Life at the Center, by Renée Tillotson
Listen! Can you hear the sound of the silent one? – Carlos Rosas
In this 100th edition of Life at the Center, I’d like to tell you the best piece of advice I ever got about running a business. I believe that it has brought thousands of wonderful people into my life and created the beautiful community we call Still & Moving Center, with all the good it’s brought in its wake. We dedicate this edition to the cherished memory of Mr. Al Harrington, a bright star (in every sense of the word) who came our way, a dear friend and champion of Still & Moving Center, who recently passed. Al helped me to see the future at a critical moment when Still & Moving Center stood in the balance.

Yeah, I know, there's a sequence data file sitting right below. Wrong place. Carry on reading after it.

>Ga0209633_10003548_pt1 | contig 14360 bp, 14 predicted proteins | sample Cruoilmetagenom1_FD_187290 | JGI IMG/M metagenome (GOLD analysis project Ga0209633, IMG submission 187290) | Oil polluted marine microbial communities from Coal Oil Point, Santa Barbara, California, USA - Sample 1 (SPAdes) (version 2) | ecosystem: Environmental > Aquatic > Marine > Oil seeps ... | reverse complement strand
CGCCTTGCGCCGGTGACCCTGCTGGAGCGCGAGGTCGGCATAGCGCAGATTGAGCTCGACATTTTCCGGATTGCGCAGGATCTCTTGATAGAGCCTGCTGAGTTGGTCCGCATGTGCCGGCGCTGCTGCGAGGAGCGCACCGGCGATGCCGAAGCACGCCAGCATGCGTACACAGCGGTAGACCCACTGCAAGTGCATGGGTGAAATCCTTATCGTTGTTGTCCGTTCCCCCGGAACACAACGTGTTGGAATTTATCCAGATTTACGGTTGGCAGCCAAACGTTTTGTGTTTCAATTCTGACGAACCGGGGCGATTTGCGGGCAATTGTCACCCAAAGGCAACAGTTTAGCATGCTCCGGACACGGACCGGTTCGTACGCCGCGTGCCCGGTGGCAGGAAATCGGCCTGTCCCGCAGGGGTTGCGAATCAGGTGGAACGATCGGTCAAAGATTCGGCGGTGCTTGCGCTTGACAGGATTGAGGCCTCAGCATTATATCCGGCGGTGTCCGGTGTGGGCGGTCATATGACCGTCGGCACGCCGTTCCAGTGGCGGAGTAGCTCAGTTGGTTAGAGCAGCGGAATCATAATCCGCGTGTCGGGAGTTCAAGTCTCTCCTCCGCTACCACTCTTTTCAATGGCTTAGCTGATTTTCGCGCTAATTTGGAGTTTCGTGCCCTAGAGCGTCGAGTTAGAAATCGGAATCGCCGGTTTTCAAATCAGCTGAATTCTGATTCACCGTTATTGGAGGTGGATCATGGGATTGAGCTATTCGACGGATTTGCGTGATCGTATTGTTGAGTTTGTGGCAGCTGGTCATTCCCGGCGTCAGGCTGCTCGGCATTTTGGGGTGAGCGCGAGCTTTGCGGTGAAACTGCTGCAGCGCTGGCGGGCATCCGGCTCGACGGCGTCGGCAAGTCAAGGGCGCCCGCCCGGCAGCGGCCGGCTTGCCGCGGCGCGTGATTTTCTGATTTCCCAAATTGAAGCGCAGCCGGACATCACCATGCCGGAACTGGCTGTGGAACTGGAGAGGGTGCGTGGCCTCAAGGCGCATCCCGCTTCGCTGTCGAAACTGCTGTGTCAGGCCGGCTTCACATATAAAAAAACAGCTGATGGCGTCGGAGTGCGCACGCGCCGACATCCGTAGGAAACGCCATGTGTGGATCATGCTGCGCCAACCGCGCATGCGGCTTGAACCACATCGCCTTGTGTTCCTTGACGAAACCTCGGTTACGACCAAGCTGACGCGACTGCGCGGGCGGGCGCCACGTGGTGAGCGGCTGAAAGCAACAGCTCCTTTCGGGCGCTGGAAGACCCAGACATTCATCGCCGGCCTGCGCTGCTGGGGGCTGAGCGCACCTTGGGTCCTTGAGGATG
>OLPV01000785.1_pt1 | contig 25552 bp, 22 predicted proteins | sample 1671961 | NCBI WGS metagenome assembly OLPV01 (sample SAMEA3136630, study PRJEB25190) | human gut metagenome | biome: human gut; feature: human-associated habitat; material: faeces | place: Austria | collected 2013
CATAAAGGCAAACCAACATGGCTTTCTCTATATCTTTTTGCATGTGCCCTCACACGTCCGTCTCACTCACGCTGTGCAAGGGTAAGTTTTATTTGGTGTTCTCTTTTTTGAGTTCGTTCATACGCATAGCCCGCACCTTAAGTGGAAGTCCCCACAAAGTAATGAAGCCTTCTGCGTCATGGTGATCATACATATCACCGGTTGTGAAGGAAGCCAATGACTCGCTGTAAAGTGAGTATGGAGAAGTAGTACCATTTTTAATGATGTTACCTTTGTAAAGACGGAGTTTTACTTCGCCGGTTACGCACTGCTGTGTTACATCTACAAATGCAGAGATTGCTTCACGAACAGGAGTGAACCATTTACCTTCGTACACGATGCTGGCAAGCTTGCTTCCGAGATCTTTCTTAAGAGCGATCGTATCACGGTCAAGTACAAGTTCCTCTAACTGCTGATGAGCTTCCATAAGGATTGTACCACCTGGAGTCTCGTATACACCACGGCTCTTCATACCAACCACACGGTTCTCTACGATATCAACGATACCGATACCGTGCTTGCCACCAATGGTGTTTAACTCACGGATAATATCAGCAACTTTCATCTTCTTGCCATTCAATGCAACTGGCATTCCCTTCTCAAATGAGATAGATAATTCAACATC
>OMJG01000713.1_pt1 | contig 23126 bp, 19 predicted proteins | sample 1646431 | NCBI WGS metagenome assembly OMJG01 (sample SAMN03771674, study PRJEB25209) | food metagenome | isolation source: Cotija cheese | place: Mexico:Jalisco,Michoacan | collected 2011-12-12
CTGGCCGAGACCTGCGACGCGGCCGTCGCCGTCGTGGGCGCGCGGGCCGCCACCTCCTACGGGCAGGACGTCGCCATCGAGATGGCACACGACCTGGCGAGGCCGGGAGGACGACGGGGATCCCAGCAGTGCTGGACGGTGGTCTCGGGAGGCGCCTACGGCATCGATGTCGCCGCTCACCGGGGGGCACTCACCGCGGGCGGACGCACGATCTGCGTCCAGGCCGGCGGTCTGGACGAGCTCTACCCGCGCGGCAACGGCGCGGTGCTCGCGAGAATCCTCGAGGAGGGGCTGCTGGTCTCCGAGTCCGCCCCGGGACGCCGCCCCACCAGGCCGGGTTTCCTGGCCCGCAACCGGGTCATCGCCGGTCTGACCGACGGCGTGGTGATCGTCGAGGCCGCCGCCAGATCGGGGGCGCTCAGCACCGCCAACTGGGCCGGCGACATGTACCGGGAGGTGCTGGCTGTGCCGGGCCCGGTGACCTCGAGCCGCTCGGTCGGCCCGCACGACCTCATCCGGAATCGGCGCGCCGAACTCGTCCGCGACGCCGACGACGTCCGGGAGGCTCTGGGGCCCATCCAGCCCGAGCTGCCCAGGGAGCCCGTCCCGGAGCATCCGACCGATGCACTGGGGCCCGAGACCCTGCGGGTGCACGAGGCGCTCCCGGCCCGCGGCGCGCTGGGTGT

So, what was this great piece of advice? My friend Kate Nash with a Nia studio in California told me this: “Listen to your business, to its needs and to your own.” And I have always done my best to truly follow that advice.
As I begin to write, I realize that I will only be able to mention a tiny fraction of all the amazing people who have added so much to this endeavor of creating Still & Moving Center, and I apologize to everyone I don’t mention. I at least want to recognize Alòn Sagee, my original yoga business coach, for inspiring me to begin writing these Life at the Center letters 99 editions ago – about three years after we opened and I started figuring out that it was going to take more than just running classes and printing schedules to get folks to know and understand this place. I also want to recognize my current business coach, Tony Bonicci. Both of them helped me to hear Still & Moving Center’s needs when I simply did not know our next step.
The First Circle